By far, this is the newest computer I've ever owned. I have currently a 1.4 GHz P4 desktop that I got for free. This replaced a slightly slower 1.2 GHz P3. I've been watching Craigslist for a nice used laptop and I when this came along I could not pass it up.
The first thing I learned about this new machine is that it uses a booting spec called UEFI. It appears that this whole scheme is devised to keep new Windows 8 approved PCs from running anything but Windows 8.
There are many articles on this already but here is my experience with installing Linux Mint 13 next to Windows 8. I used information from several sources -- this page in particular was very helpful.
So, the first step in all of this is to shrink the existing Windows partition, freeing up space that will be used for the Linux installation. My new hard drive is 500 GB so after defragging the drive I decided to make as much space available as possible, hopefully splitting the drive in half: 250 GB for Windows and 250 GB for Linux.
Control Panel --> System and Security --> Administrative Tools --> Computer Management --> Storage --> Disk Management
Here you can shrink the existing Windows partition. It is pretty straightforward. Right click the main Windows partition and select "Shrink Volume".
Now you've got free space to work with. Ok, now boot to Linux Mint with the Live DVD.
Here I learned something new -- you can't just boot from whatever device you want anymore. Remember when you had to specify the device boot order in the BIOS settings? You could boot from the CD-ROM first, then the floppy drive, then the hard disk, or whatever order you want? Well, this is now called the 'legacy' method of booting. In order to boot from the Mint DVD, I needed to start the PC into the boot menu and switch back to the legacy boot method. With this PC you need to press F12 during the boot to get to the boot options screen:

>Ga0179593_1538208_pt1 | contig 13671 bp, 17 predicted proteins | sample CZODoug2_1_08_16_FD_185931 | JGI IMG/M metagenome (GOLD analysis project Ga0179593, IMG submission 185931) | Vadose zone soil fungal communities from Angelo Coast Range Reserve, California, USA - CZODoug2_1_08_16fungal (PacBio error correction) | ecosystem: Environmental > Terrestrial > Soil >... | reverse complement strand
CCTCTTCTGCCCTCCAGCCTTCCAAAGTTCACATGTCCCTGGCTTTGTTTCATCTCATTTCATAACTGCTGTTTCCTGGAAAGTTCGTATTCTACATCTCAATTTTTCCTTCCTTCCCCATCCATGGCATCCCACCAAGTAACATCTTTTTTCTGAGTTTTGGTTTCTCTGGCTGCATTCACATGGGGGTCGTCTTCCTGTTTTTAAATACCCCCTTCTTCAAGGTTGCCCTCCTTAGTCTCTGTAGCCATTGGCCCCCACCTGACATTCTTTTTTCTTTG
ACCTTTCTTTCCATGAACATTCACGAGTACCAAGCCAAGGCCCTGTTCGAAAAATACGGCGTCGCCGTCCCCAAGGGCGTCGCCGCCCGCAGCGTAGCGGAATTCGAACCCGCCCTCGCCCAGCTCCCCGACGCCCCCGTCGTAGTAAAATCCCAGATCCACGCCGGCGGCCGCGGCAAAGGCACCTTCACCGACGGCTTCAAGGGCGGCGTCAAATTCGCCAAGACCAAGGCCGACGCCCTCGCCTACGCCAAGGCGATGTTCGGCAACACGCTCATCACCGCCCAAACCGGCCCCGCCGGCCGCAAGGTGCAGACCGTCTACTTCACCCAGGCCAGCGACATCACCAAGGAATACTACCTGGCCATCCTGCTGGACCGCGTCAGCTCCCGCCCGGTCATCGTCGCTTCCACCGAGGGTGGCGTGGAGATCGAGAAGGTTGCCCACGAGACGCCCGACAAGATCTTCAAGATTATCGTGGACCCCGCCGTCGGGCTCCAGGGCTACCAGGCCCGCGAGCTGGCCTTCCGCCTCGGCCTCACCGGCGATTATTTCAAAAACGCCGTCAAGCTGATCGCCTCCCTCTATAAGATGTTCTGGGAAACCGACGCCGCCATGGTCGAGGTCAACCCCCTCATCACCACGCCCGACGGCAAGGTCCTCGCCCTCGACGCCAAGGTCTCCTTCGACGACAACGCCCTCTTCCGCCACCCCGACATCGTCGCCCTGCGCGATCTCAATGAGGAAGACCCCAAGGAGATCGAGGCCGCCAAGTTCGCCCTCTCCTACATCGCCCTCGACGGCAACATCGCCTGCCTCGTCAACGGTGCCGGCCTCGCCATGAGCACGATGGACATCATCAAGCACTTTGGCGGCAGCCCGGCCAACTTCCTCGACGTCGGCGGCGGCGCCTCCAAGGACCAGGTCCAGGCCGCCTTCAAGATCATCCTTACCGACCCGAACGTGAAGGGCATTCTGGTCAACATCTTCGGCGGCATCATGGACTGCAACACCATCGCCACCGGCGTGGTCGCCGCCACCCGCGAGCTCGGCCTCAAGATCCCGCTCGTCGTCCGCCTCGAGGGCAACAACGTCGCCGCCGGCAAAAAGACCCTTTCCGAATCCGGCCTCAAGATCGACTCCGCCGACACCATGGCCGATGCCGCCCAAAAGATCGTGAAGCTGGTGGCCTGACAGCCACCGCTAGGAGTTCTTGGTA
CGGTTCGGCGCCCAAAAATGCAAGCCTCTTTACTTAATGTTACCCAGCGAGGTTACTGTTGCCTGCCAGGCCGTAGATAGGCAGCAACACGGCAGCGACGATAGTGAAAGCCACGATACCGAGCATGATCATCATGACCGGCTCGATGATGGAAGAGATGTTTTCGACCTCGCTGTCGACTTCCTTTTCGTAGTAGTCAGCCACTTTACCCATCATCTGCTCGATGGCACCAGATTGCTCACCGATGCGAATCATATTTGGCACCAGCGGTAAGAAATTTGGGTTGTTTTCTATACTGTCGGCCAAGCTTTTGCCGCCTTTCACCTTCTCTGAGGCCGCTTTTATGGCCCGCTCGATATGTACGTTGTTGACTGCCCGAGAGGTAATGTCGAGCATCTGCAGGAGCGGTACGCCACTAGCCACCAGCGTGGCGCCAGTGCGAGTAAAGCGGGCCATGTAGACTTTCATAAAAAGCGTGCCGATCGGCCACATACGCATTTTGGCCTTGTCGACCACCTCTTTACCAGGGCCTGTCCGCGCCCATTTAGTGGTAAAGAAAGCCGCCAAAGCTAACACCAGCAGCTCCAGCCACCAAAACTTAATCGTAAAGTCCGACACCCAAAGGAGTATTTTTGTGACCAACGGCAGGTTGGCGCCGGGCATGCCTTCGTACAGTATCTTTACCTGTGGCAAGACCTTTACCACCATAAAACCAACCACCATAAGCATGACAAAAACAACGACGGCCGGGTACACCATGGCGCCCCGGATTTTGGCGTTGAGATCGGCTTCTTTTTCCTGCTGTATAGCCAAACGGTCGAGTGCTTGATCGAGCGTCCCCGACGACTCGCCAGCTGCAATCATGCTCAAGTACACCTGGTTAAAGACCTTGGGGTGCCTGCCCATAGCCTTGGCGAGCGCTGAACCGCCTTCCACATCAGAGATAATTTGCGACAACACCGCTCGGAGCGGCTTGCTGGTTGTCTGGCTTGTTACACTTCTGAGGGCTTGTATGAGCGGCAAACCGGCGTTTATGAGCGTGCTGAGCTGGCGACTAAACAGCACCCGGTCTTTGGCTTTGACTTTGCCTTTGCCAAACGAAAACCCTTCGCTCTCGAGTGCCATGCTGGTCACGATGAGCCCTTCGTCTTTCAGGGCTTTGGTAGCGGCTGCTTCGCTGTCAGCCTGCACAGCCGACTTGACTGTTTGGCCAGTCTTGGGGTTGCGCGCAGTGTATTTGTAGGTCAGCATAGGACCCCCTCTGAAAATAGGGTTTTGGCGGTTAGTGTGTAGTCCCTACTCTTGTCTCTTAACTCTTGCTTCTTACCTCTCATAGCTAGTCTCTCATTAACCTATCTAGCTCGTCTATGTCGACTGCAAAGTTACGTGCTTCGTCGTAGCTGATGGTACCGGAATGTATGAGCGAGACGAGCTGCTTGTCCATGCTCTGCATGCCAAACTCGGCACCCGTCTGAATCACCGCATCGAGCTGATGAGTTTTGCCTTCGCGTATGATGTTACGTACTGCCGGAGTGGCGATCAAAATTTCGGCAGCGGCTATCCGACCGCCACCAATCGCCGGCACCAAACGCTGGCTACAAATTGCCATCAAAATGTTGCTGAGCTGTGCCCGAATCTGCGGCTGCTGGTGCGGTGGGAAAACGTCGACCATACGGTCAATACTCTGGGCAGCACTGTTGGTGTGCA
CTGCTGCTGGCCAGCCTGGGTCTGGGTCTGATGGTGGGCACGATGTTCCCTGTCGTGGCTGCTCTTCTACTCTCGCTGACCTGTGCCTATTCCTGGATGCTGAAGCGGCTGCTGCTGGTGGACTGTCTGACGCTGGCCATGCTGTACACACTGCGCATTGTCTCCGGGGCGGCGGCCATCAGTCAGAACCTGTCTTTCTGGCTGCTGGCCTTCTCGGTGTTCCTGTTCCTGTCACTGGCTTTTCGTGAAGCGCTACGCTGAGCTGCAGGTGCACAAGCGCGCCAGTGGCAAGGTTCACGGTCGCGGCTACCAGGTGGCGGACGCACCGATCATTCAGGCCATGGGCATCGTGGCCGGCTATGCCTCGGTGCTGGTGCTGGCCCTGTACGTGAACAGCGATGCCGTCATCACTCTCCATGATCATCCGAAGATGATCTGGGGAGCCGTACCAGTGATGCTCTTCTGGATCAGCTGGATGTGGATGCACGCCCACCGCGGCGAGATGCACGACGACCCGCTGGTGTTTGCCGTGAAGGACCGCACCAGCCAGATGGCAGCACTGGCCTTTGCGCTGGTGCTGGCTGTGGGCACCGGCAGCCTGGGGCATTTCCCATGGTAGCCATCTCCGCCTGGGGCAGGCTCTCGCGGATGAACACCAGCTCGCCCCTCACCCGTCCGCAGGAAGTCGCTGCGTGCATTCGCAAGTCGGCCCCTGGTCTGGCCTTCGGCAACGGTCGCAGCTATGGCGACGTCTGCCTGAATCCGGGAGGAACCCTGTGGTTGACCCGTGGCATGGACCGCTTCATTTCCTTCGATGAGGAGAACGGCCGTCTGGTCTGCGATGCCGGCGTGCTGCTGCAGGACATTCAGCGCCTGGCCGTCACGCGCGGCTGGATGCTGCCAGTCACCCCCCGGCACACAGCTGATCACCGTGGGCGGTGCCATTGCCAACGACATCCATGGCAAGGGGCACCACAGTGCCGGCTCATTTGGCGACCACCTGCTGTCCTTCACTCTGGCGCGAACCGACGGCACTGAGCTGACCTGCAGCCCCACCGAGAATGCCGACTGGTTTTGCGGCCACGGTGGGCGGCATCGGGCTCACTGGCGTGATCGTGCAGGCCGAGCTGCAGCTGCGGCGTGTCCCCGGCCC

Now with the Mint LiveDVD in the drive (I got mine very quickly via Torrent), you should be able to boot the machine into Linux. Note that some LiveDVDs out there can be booted in the UEFI mode, just that the one I have was not one of them. So you may not need to change boot options depending on the distro you're installing.
Start the Mint installer (the Install Linux Mint icon on the desktop), and click "Something Else" when asked what you want to do:
Select the free space area that you just created in Windows, and click the Add button.
I just created a 200 MB /boot partition...
Now create a root partition. Leave enough for a swap partition, which should be the same size as the amount of RAM your machine has, plus a little more. I have 4 GB of RAM so I've left about 5 GB of space for the swap partition. Some people like to create a separate /home partition but I've never done this on any other machine. There may be some compelling reasons to create a /home partition but for most people it isn't necessary.
Here is the swap partition:
Now, select the location for the bootloader installation. Make this the partition where you created /boot. In my case it is /dev/sda7:
Now click "Install Now" and you will be greeted with the following message:
Click Continue and let the installation finish.
Now we need to mod the UEFI partition to allow booting to Linux Mint. Fortunately Ubuntu has a tool to do this. Ubuntu has information on UEFI and installing on a UEFI system here. I'll be using the boot-repair tool in order to facilitate booting from UEFI. Since Ubuntu and Mint are from the same mold, this tool should work fine for us.
Follow the instructions to install boot-repair. Basically in a terminal window:
sudo add-apt-repository ppa:yannubuntu/boot-repair && sudo apt-get update
sudo apt-get install -y boot-repair && boot-repair
By typing the above commands, the boot-repair tool will immediately start up and start scanning partitions. Eventually you should see a dialog that looks like this:
All I had to do was click "Recommended repair" and let it go. There will be a couple of points where it asks you to cut/paste some lines into a terminal. Do this exactly as directed and click the "Forward" button ONLY after completing those steps. When it has finished, reboot the computer. Go back to your boot options and return the the computer to UEFI boot mode.
If you were successful, you should see this grub boot menu on boot:
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